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In the Sky This Month

Some of the brightest stars in the sky decorate the long, cold nights of January. Beautiful Orion is in view almost all night, trailed by Sirius, the brightest star in the night sky. All five planets that are visible to the unaided eye are in view as well, adding to the beauty of winter nights.

January 23: Moon and Saturn

Saturn is part of a beautiful pairing in the pre-dawn sky tomorrow. The giant planet looks like a fairly bright golden star, quite close to the lower right of the crescent Moon. A telescope will reveal Saturn’s rings.

January 24: Moon and Mercury

As twilight begins to paint the dawn sky tomorrow, a couple of planets appear near the crescent Moon. Saturn stands to the upper right of the Moon, with little Mercury below the Moon. Mercury is best seen from southern latitudes.

January 25: Shocking Star

Camelopardalis, the giraffe, is high in the north this evening. One of its brightest stars, Alpha Cam, is hot, bright, and heavy. It blows a strong wind into space, which creates a bow shock as the star plows through surrounding gas and dust.

January 26: Kemble’s Cascade

To the eye alone, Camelopardalis, the giraffe, is a dud. Only a few of its stars are visible to the unaided eye. Binoculars, however, reveal several pretty sights. One example is Kemble’s Cascade, a string of about 20 stars along the giraffe’s neck.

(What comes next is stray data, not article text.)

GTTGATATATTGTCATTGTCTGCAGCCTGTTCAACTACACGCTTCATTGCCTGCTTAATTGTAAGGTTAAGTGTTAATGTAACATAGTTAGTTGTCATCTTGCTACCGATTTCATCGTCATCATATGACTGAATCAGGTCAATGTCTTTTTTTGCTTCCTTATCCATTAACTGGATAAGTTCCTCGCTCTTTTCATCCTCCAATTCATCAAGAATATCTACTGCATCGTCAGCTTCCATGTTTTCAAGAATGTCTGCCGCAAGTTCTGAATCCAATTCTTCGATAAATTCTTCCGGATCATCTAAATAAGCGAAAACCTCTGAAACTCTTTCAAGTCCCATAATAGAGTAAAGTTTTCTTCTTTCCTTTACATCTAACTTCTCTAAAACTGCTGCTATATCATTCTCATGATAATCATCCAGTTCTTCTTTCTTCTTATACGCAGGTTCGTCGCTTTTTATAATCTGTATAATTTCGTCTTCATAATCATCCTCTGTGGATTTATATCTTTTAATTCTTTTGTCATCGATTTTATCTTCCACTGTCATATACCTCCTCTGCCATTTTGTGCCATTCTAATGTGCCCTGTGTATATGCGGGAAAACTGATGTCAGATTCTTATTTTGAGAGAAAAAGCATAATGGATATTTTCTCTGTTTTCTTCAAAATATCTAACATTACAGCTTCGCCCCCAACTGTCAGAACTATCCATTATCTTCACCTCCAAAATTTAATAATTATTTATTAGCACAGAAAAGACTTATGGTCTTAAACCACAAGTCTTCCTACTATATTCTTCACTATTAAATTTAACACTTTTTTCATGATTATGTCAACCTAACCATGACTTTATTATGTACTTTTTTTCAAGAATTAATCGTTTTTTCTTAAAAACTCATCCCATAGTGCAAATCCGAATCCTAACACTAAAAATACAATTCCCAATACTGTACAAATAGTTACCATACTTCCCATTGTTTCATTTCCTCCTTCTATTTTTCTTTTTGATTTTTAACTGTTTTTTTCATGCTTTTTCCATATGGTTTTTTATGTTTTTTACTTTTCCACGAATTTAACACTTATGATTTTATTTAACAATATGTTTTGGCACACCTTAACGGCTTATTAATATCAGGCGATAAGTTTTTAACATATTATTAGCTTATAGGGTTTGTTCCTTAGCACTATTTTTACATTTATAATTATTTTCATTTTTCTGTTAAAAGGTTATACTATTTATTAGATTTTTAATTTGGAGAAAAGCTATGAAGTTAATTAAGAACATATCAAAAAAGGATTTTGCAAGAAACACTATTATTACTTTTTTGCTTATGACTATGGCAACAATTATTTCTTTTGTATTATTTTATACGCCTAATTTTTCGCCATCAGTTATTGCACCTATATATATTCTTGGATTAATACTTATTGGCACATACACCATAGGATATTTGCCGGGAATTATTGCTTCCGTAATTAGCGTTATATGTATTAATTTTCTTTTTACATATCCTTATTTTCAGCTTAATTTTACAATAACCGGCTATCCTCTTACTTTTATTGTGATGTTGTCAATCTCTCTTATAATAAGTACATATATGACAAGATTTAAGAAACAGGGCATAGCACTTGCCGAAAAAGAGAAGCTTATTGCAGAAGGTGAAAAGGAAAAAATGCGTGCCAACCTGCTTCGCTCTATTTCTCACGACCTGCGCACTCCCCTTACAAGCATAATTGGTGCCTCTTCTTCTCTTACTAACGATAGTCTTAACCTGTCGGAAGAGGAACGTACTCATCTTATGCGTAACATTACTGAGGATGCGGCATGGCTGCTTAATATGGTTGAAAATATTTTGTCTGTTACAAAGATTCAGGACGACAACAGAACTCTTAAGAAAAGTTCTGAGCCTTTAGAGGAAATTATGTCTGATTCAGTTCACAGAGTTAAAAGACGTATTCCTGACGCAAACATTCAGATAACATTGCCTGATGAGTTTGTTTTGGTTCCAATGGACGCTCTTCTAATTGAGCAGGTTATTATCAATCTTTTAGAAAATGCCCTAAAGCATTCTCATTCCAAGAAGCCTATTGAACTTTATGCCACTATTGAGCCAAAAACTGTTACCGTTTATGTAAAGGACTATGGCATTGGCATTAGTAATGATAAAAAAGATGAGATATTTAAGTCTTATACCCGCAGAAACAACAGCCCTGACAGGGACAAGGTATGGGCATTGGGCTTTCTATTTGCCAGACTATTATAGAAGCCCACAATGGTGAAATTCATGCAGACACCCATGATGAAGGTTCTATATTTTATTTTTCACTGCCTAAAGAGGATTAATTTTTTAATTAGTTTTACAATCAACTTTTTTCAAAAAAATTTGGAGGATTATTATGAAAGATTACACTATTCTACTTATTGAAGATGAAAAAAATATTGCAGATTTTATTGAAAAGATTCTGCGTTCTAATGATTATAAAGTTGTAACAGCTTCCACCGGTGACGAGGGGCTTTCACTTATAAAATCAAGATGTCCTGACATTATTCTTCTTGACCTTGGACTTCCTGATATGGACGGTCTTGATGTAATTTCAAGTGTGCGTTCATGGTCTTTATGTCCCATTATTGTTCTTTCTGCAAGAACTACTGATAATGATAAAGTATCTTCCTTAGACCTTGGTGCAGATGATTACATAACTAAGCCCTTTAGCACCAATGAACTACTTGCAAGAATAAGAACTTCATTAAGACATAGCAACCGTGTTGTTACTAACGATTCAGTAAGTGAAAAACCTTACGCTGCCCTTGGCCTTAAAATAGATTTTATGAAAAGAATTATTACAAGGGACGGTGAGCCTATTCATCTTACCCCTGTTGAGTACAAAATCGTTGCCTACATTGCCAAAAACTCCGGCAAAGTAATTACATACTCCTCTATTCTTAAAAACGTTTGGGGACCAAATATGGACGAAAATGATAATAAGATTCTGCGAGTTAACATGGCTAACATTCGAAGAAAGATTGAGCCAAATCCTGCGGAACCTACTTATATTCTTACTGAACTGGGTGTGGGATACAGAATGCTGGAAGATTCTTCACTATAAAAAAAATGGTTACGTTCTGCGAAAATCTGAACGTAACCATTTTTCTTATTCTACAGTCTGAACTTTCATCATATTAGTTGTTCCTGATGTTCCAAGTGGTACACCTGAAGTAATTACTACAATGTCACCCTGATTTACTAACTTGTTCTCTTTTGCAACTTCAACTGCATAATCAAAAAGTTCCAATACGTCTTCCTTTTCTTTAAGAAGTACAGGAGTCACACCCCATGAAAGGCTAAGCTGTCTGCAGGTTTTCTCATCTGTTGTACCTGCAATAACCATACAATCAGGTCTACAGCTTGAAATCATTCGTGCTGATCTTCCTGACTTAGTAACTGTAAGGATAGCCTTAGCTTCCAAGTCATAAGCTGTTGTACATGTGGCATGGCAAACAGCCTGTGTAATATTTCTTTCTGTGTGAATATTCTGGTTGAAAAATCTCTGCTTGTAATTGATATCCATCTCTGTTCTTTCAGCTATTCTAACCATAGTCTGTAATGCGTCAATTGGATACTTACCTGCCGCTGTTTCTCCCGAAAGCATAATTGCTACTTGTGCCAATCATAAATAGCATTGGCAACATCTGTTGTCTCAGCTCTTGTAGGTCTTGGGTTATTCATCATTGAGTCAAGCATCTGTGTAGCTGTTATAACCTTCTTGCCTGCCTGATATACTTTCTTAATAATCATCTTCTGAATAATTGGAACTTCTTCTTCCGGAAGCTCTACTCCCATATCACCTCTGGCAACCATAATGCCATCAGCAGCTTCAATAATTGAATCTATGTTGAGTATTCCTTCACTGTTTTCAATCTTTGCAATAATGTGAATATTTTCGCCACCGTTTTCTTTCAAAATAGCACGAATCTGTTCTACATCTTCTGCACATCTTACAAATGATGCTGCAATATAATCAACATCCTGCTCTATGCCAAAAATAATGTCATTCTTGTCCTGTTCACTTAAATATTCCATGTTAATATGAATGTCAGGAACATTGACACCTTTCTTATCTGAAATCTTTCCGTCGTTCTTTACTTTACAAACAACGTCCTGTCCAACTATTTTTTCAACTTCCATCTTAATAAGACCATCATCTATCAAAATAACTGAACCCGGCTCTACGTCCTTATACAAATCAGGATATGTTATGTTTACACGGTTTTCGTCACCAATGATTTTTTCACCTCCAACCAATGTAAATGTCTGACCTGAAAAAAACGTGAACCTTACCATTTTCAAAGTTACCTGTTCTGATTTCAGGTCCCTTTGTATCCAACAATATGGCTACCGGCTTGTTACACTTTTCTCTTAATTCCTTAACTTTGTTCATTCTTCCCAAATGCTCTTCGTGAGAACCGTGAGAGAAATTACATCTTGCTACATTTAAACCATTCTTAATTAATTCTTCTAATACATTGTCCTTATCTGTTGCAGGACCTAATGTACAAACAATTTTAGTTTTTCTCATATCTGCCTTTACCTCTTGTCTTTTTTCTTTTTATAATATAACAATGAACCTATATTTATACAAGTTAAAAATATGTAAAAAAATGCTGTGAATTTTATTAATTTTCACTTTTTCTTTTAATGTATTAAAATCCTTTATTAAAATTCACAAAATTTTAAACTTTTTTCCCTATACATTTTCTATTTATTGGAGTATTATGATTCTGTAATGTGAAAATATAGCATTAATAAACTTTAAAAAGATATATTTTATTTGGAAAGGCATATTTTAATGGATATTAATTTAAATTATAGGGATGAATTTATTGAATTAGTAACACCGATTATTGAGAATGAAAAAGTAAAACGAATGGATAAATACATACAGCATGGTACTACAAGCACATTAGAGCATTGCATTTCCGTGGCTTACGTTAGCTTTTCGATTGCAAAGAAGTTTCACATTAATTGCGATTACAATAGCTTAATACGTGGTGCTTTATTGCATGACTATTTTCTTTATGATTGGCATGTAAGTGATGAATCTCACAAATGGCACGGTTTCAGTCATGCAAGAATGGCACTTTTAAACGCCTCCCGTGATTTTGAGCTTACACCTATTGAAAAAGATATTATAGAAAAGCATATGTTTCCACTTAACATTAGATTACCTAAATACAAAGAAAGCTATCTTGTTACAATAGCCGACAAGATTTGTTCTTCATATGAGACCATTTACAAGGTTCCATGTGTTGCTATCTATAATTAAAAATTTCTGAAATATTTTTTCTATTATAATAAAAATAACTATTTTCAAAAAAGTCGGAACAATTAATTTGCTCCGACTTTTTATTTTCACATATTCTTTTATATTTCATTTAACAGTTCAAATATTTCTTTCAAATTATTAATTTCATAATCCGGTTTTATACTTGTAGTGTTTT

January 27: New Moon

The Moon will be new at 6:07 p.m. CST as it crosses the imaginary line between Earth and Sun. The Moon will be lost in the Sun's glare, but will return to view as a thin crescent shortly after sunset on Sunday.

January 28: Lepus

Lepus, the rabbit, occupies a perilous position. It stands below the feet of Orion, the hunter, and to the west of Canis Major, one of Orion’s hunting dogs. It’s in the southwest this evening, to the lower right of Orion and his three-star belt.

January 29: More Lepus

Arneb, the leading light of Lepus, the rabbit, stands below the feet of Orion, which is in the southeast at nightfall. Arneb is only about 13 million years old, yet it’s well into old age. It’s likely to expire within the next million years or so.

Current moon phase

First QuarterFirst Jan. 5, 1:47 pm

Full MoonFull Jan. 12, 5:34 am

Last quarterLast Jan. 19, 4:13 pm

New MoonNew Jan. 27, 6:07 pm

Times are U.S. Central Time.

Perigee January 10

Apogee January 21

The full Moon of January is known as the Old Moon, Moon After Yule, or Wolf Moon.